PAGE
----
*”inherent value of age” is colloquially referred to in this article as, wisdom gained through years of life experience.   

**a statement, pattern of behavior, or prototype which other statements, patterns of behavior, and objects copy or emulate (Merriam-Webster).  

Newbery, Liz.  “Caution: Education Is Very Messy! Social Difference, Justice, and Teaching Outdoors.” Pathways: Council of Outdoor Educators of Ontario Series Winter.  Issue 15 (1) (2003): 2-3.  

daniella1The idea behind emotional intelligence is more than noticing ones emotions. It is also the act of using empathy as a form of communication and understanding between people. Throughout my time in working in the outdoor education world I have seen more and more the importance of emotional intelligence. It is a skill that takes a whole life to develop and master. Even though teaching how to be emotionally intelligent is a difficult task, I think helping students recognize the process and why its important is the best way to go in teaching it. 

daniella2Emotional intelligence is often times an expectation or a skill we work on as we discover, learn and explore together the ecosystems or own personal challenges while being at Islandwood. This characteristic is introduced and framed first thing when I meet the students. I explain the importance of recognizing ones own emotions when they first arrive and then give them the time to assess what to do next. The best moments to bring up in conversation emotional intelligence are after a team challenge, or after a long day of hiking. I reiterate again the importance of emotions. Together in our circle, we say out loud what we are feeling and often times the students jump into expelling why they feel certain ways. If they don’t provide evidence I usually ask for an example. Now in those moments if a stranger would have walked into that moments my students may have not said the same answer as they would have said to me. I set the standard about sharing emotions and recognizing them when they happen. Its something we do everyday especially during debriefs at the end of the day. Even a simple questions of asking, “How is everyone feeling?” and getting real answers in which the students know that you are truly listening to what they have to say. Once this ambience is created there is a sense of trust and respect that is gained. In this setting students become more willing to learn with you and be challenged by you. Working with emotional intelligence allows for your students to do some self reflection, regulation and also self awareness. In their recognition, they then feel more confident in themselves which allows for you to help stretch their answers. Asking a lot of why questions helps them to communicate effectively why they are saying the things they are saying.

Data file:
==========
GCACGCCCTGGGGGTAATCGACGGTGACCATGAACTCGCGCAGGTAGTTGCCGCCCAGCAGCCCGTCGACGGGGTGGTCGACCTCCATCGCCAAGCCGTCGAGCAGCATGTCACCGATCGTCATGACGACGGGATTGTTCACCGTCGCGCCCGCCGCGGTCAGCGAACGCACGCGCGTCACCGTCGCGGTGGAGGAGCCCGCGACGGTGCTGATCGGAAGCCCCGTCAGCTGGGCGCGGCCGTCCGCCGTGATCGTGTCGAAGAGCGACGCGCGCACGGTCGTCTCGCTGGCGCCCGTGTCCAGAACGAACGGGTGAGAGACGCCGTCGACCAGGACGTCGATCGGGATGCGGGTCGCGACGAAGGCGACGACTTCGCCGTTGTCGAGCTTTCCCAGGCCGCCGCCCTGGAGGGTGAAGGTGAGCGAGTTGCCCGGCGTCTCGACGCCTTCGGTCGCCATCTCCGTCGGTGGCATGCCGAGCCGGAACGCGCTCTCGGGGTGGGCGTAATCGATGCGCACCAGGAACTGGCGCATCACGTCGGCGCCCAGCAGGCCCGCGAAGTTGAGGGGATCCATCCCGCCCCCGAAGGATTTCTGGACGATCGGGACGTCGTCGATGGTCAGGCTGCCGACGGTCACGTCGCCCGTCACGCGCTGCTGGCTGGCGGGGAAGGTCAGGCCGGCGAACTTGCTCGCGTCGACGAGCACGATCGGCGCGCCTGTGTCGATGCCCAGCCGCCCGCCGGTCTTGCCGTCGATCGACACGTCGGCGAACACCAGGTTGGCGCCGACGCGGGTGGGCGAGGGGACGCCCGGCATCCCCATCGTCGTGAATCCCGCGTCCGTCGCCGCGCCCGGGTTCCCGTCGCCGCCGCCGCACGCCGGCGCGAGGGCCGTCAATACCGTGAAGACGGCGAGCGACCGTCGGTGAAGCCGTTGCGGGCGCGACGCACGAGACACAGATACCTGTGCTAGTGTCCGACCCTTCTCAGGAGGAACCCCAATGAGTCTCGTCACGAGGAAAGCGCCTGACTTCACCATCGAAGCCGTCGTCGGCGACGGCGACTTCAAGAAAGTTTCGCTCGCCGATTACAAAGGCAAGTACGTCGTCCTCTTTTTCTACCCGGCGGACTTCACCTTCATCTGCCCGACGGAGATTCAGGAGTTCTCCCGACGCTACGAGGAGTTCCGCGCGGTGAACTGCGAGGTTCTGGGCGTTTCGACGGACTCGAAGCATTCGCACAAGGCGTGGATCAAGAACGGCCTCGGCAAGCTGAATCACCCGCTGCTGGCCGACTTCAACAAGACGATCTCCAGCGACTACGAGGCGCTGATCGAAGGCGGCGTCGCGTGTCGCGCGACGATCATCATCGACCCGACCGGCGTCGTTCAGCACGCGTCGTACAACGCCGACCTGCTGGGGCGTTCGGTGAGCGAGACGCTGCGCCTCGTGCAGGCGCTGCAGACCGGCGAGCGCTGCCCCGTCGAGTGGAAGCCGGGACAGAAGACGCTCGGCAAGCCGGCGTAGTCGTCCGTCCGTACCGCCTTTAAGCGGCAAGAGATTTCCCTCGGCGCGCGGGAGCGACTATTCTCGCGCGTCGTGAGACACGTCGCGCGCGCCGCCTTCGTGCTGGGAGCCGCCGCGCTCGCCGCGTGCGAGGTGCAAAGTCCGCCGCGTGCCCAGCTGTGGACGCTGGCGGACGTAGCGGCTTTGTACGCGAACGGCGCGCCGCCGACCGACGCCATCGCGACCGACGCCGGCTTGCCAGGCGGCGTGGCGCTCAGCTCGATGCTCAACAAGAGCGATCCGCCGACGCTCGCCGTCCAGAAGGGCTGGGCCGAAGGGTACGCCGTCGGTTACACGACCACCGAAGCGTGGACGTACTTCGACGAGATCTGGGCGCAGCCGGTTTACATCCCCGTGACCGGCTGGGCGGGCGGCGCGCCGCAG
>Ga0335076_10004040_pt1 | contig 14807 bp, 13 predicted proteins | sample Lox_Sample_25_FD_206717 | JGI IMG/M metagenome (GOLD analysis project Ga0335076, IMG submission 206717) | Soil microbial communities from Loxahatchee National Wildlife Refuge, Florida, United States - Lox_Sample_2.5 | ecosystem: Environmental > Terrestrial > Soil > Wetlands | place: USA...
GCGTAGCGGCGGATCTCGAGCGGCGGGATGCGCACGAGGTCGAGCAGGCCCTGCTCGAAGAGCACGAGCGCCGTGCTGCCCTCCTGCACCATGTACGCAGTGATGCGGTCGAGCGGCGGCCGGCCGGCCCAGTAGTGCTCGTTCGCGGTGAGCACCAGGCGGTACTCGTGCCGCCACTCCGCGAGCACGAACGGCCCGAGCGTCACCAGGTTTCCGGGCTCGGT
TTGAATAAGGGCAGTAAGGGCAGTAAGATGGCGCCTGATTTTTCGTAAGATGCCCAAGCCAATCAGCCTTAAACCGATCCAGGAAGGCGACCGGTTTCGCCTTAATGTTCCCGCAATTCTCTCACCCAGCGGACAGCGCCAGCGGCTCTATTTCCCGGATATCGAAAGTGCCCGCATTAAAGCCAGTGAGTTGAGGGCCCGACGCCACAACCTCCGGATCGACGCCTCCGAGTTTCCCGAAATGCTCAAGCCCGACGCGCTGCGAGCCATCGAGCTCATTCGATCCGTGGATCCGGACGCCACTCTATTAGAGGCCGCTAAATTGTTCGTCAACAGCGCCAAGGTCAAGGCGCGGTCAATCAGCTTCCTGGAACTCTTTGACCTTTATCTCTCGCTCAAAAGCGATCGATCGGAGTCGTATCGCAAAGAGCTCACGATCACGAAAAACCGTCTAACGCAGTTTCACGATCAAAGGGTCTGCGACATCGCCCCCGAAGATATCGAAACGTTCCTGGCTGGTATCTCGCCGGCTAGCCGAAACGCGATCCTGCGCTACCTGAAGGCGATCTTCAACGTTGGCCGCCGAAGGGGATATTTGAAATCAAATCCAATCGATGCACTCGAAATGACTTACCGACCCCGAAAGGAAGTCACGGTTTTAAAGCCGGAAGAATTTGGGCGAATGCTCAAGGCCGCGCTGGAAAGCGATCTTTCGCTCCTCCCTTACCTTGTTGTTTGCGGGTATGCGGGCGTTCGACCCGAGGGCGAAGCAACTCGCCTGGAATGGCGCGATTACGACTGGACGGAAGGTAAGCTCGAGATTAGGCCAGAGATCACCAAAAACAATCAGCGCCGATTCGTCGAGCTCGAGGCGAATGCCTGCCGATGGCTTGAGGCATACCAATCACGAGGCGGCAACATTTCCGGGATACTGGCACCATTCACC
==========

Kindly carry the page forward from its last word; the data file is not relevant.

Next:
daniella siderbar2Emotional intelligence ties in with social emotional learning. The idea of learning empathy, how to communicate to others how you feel and why are skills that are important to every student. The setting does not matter, but in outdoor education there is the space and tons of opportunities to learn the importance of emotions while learning.  

Yell out “Camouflage!” in a group of environmental educators anywhere in the country, and at least a few will scramble to find a place to hide. The game is ubiquitous in outdoor and environmental education. There are many variations of this classic game, but educators that view it as only a game are missing out on its full potential.   

In Camouflage, one person is the predator and everyone else becomes prey.  The prey have approximately 30 seconds to hide while the predator closes their eyes. As the prey must always be able to see the predator,  participants work to camouflage into their surroundings and remain still and quiet.  The predator tries to spot prey, but must stay in one place; the predator can, however, pivot on one foot or crouch down to get a different perspective.  Prey that are sighted are out for the round.  Once the predator has searched for a few minutes, they make a designated call and all remaining prey emerge from their spots.  The winner is the prey player who was able to hide the closest without being found.  

Really though, everyone wins with Camouflage when an instructor plans for learning!   Below are my top 5 ways to use Camouflage to augment your teaching, but there are many more.  Get creative, have fun, and find a place to hide! 

  1. Camouflage is a tool to compare ecosystems. Camouflage in the forest is pretty easy, but have you ever played camouflage at the beach?  It can be much more difficult to hide, and students will have a visceral experience as they try to find a suitable spot.  You might even hear cries of, “This isn’t fair!”  Use this as an entry point to discuss the plant communities of different locations or the habitat needs of different species.  Playing Camouflage in a field can also be illuminating for students as they scatter to the forested edges and build their own understanding of how animals could be affected by human clearing and development of ecosystems.